The game, which was free to download, had been sitting in the No. 1 spot for nearly a month and was reportedly earning up to $55,800 a day in revenue from the in-app ads.
So, Nguyen’s decision to remove the game can’t help but beg the question: why would someone kill the golden goose, er, flappy bird that is rolling in the kind of financial success most developers can only dream of?
Fame, it seems is the answer. Though maybe the money isn’t all heading Nguyen’s way. On 7 February he tweeted, “I don’t think I am rich from this. And also, if it is I am also not the first one [sic].”
Nguyen has previously expressed his struggle with the attention the game has brought him. As TouchArcade reported last week, sudden unexpected success can be utterly overwhelming in this sphere. “You go from just being some dude with a video game you made to having your phone ringing off the hook from journalists, ad network sales managers, middleware providers, and everyone in between trying to ride on your coattails.”
The site also reprinted another tweet from Nguyen, which is no longer showing up in his account.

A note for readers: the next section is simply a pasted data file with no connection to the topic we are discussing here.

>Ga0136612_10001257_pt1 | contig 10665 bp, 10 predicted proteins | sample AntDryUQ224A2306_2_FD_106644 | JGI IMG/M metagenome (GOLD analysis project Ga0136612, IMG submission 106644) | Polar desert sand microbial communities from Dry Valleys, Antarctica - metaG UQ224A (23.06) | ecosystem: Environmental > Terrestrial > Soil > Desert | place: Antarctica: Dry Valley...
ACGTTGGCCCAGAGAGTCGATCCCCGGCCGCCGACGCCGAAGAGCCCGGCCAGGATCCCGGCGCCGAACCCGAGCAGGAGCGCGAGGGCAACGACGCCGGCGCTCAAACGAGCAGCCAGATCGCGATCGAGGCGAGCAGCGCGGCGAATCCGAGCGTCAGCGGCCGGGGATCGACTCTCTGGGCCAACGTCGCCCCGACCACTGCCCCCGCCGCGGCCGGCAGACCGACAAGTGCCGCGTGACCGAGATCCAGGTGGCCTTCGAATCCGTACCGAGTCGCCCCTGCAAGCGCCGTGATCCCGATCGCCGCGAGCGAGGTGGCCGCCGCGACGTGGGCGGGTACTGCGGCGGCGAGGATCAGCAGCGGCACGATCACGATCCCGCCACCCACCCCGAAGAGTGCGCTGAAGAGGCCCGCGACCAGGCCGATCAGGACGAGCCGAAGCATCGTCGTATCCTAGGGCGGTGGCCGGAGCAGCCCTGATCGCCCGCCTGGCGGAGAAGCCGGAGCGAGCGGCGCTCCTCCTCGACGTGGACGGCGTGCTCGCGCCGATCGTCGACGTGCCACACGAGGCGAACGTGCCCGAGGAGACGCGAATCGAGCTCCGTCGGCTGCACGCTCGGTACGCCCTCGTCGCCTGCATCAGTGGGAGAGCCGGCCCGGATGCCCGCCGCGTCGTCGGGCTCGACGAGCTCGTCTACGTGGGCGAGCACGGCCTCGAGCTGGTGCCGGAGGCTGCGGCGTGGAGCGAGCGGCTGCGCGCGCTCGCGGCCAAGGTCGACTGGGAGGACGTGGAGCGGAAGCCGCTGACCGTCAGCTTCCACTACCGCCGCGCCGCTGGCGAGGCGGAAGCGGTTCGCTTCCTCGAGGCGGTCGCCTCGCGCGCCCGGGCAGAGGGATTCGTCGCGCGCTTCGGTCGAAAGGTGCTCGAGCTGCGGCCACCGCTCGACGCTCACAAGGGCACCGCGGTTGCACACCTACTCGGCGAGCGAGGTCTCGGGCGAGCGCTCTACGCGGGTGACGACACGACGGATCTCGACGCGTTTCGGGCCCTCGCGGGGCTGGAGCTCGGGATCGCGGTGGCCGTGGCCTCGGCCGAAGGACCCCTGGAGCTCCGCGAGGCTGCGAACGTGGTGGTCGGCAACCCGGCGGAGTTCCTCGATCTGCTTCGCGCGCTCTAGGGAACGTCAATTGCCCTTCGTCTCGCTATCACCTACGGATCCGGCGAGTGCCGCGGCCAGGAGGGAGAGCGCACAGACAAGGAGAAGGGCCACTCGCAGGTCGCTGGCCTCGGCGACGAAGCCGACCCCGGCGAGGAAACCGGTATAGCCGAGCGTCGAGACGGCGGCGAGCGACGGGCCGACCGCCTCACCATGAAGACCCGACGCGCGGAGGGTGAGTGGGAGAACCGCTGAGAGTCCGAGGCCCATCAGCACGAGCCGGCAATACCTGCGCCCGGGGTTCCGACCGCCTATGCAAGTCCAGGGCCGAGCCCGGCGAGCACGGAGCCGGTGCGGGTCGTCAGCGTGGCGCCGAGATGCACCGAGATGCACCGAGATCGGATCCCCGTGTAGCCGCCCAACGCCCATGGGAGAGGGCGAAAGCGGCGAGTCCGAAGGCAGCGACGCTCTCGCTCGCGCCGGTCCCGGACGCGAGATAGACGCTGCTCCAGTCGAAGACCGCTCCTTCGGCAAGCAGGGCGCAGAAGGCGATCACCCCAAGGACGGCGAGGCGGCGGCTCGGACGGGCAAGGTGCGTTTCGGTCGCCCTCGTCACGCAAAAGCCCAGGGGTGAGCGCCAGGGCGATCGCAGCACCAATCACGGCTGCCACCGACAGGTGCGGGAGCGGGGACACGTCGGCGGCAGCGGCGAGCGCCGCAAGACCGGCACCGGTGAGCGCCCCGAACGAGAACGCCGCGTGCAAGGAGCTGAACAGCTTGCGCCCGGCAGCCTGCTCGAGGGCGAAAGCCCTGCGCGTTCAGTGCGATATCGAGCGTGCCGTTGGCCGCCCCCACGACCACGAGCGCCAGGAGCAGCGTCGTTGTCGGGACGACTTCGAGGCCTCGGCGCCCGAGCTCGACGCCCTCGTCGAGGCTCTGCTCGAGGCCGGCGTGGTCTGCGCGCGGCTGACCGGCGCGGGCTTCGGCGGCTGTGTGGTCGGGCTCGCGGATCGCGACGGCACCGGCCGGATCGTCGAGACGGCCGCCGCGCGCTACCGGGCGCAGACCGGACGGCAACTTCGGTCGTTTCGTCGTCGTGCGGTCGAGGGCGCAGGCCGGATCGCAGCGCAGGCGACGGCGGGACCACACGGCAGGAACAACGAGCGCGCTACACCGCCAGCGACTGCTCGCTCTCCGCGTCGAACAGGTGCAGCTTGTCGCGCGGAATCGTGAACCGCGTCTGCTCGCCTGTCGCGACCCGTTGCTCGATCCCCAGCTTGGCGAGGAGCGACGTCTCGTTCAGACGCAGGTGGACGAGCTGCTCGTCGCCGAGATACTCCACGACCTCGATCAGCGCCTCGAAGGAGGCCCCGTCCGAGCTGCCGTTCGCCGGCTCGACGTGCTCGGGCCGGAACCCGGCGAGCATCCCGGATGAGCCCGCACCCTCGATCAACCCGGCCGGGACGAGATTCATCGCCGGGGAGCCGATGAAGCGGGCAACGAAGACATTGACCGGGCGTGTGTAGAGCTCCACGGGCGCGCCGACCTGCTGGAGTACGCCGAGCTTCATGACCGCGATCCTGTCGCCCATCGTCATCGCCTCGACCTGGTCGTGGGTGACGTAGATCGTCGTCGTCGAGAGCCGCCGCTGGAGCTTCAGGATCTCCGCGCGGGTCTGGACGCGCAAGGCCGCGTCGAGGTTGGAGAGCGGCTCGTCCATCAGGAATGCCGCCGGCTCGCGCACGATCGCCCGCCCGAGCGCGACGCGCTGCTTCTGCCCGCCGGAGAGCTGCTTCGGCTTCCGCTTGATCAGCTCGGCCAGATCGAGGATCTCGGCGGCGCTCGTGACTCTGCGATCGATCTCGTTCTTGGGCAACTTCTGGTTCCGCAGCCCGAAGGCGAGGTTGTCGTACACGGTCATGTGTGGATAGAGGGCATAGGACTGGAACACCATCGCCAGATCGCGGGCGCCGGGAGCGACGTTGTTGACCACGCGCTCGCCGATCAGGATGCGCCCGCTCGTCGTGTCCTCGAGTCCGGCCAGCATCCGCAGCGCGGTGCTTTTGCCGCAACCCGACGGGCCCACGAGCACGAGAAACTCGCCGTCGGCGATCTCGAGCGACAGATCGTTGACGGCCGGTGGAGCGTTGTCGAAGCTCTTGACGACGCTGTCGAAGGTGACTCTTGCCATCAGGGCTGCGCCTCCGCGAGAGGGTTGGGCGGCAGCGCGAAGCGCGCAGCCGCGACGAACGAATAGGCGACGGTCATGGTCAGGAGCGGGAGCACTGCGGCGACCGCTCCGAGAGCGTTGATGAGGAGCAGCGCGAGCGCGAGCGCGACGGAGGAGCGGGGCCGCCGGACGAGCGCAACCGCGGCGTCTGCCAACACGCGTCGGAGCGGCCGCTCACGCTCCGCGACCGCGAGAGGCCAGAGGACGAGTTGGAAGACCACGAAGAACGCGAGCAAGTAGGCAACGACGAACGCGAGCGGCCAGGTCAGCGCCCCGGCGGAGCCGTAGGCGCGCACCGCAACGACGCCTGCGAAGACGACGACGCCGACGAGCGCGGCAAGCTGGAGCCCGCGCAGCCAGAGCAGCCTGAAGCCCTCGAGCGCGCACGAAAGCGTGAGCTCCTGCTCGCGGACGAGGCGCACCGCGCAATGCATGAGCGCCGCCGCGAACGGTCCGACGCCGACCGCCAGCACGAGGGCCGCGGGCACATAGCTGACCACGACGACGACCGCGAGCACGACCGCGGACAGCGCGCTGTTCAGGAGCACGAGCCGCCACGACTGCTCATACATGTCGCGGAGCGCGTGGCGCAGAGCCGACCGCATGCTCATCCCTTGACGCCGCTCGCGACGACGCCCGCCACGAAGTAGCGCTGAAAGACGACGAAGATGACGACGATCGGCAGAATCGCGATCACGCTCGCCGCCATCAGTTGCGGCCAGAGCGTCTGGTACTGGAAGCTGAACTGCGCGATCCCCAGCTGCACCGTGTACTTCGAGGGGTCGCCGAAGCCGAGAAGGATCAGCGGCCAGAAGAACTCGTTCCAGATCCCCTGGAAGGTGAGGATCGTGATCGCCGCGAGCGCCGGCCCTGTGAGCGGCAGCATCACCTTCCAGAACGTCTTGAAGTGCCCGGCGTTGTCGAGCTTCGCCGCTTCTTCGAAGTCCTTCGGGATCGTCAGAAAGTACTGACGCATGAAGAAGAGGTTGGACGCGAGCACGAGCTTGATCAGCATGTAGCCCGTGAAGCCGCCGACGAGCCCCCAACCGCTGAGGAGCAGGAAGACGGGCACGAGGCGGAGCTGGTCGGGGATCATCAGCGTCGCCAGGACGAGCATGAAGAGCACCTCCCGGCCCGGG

It’s certainly true that many of his tweets over the last week or so imply he has been hounded mercilessly because of the game, which he insists is “just a mini game”. “I can call ‘Flappy Bird’ is a success of mine. But it also ruins my simple life. So now I hate,” was his unambiguous statement on 8 February.
He also responded to questions of legality (there have been suggestions that some elements of the game owed much to Super Mario Brothers), saying, “I didn’t directly stole something. It is quite an art to doing that ” He also refused offers to buy the game, tweeting on 9 February, “I never sell my things.”
It all finally got too much, with Nguyen tweeting yesterday that he had decided to remove the app, and making good on his word today.
As MacRumors notes, the game no longer shows up in search, Nguyen’s app listing or the Top Free games. While the game’s direct link is still in the App Store, it cannot be downloaded.
Of course, previously downloaded versions of the game will still be playable… (which may not be the best news to parents everywhere who are trying to get their children out of the door and off to school in the mornings).
Will you be sorry to see the end of Flappy Bird? Or will you be like the MacRumors commenter who responded to an earlier “I miss it already” with “I don’t, but then I have a high-score of 6 so I’m probably just a sore loser…”